Question : A property 200 years old being commonly used by all Shia Muslims as Hussainia. Will this property be considered as endowment?
Answer : If the people have been dealing with the said property as a religious endowment, one should consider it as such unless proven otherwise.
Question : If one mosque has many donated carpets by way of waqf, and other mosques in the city do not have enough carpets, is it possible to give carpets from first mosque to another mosque for permanent use?
Answer : If the carpets donated as religious endowment (waqf) were many in quantity, such that the mosque does not require them all and are therefore not used, it is permissible to transfer it to another mosque. Otherwise it is not permissible.
Question : In the case of public endowments if only the endower knows that the item is a waqf but the public does not know that, is the waqf established?
Answer : The religious endowment is correct even without informing others.
Question : My Grandmother has declared her House as a Hussainia. Later she decided to sell it. Is she allowed to do so?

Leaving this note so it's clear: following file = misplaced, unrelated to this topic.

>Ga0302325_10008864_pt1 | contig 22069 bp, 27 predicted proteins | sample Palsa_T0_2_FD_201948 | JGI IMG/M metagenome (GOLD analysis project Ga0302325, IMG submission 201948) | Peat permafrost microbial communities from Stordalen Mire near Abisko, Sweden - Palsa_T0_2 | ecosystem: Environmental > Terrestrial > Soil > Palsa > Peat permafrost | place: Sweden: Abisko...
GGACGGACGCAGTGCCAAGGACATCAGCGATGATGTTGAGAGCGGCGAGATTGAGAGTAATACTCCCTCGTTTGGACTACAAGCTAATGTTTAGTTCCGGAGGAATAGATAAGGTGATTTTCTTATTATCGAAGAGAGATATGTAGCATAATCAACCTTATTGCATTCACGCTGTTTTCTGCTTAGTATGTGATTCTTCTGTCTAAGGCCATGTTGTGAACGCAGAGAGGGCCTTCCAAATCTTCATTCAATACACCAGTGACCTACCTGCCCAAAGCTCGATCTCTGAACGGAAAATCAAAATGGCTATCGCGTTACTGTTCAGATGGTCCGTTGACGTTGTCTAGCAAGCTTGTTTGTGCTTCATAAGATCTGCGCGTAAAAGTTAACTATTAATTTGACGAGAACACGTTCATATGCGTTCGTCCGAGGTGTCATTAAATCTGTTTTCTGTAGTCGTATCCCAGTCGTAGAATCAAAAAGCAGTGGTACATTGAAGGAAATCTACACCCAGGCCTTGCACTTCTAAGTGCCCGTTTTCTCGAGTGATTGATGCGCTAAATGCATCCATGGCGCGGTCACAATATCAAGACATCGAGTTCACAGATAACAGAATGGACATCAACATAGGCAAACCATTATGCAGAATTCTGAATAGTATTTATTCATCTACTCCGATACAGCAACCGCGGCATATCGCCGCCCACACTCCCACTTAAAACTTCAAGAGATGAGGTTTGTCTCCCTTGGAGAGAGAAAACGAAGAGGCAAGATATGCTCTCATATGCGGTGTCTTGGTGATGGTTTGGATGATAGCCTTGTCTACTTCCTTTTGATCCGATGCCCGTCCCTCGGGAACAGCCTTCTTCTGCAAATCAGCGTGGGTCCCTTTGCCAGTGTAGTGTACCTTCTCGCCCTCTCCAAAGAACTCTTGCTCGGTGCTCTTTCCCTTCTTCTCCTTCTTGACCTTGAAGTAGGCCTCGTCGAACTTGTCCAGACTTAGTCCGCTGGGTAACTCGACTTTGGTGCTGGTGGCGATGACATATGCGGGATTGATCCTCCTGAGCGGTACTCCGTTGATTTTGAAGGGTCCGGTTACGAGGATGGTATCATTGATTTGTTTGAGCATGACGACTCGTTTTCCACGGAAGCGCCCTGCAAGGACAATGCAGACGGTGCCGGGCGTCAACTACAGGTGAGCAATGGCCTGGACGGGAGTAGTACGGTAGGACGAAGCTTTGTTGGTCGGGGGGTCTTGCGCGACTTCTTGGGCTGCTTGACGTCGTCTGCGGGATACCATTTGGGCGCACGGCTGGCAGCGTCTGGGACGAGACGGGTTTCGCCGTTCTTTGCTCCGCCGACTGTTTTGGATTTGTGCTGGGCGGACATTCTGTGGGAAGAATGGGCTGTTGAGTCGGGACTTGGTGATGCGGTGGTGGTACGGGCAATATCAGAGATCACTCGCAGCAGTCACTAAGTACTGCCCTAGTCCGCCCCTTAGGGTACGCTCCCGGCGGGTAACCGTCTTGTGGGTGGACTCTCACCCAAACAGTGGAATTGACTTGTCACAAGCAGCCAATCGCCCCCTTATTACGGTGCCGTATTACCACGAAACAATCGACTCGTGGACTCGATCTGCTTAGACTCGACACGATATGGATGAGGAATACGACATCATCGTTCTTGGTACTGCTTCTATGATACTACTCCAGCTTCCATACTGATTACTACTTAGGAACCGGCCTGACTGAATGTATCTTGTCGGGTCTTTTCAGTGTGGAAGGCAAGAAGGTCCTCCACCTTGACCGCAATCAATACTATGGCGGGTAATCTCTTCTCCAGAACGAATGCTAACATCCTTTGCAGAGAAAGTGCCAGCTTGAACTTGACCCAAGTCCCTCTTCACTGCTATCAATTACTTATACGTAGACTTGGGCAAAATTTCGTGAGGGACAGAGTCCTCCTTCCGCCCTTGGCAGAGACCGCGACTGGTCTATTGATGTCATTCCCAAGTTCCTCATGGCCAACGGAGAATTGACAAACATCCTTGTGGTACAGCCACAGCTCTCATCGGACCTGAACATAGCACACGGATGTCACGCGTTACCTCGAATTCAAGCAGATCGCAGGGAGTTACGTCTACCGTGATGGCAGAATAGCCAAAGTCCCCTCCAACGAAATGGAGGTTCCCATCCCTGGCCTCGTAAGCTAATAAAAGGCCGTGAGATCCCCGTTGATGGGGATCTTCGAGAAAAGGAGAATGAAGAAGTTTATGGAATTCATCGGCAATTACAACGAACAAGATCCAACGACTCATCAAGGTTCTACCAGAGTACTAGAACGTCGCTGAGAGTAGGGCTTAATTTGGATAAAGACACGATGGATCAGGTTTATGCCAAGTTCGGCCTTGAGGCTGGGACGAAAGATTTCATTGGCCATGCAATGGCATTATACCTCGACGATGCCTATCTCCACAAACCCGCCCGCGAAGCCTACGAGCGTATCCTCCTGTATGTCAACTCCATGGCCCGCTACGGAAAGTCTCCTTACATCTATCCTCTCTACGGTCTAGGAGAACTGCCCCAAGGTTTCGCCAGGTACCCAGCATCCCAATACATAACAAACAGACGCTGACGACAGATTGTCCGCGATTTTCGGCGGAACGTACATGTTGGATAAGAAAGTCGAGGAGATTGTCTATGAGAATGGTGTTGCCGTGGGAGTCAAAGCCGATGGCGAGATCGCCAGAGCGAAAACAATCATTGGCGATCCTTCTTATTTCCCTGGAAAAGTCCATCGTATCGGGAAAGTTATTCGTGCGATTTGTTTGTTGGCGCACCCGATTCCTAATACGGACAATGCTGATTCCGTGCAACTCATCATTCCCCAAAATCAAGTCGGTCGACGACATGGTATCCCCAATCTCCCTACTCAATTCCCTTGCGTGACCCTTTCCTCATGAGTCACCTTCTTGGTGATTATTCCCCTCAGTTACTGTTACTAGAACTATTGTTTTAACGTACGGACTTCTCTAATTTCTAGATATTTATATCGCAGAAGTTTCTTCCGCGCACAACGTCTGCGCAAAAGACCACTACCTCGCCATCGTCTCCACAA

Answer : If the house was placed under endowment in a religiously correct way, it is not permissible to dissolve it and return it to a private ownership.
Question : If someone declares something to be waqf and it is still in his possession, is the waqf established?
Answer : If the beneficiary of the endowment was a general reference, such as needy people, or a private one that does not include the endower himself, then it is correct. The endower must pass the possession of the waqf to the beneficiaries or the custodian of the waqf. The endower is allowed to appoint himself as the custodian on the waqf property; he should then look after it for the best interest of the beneficiaries.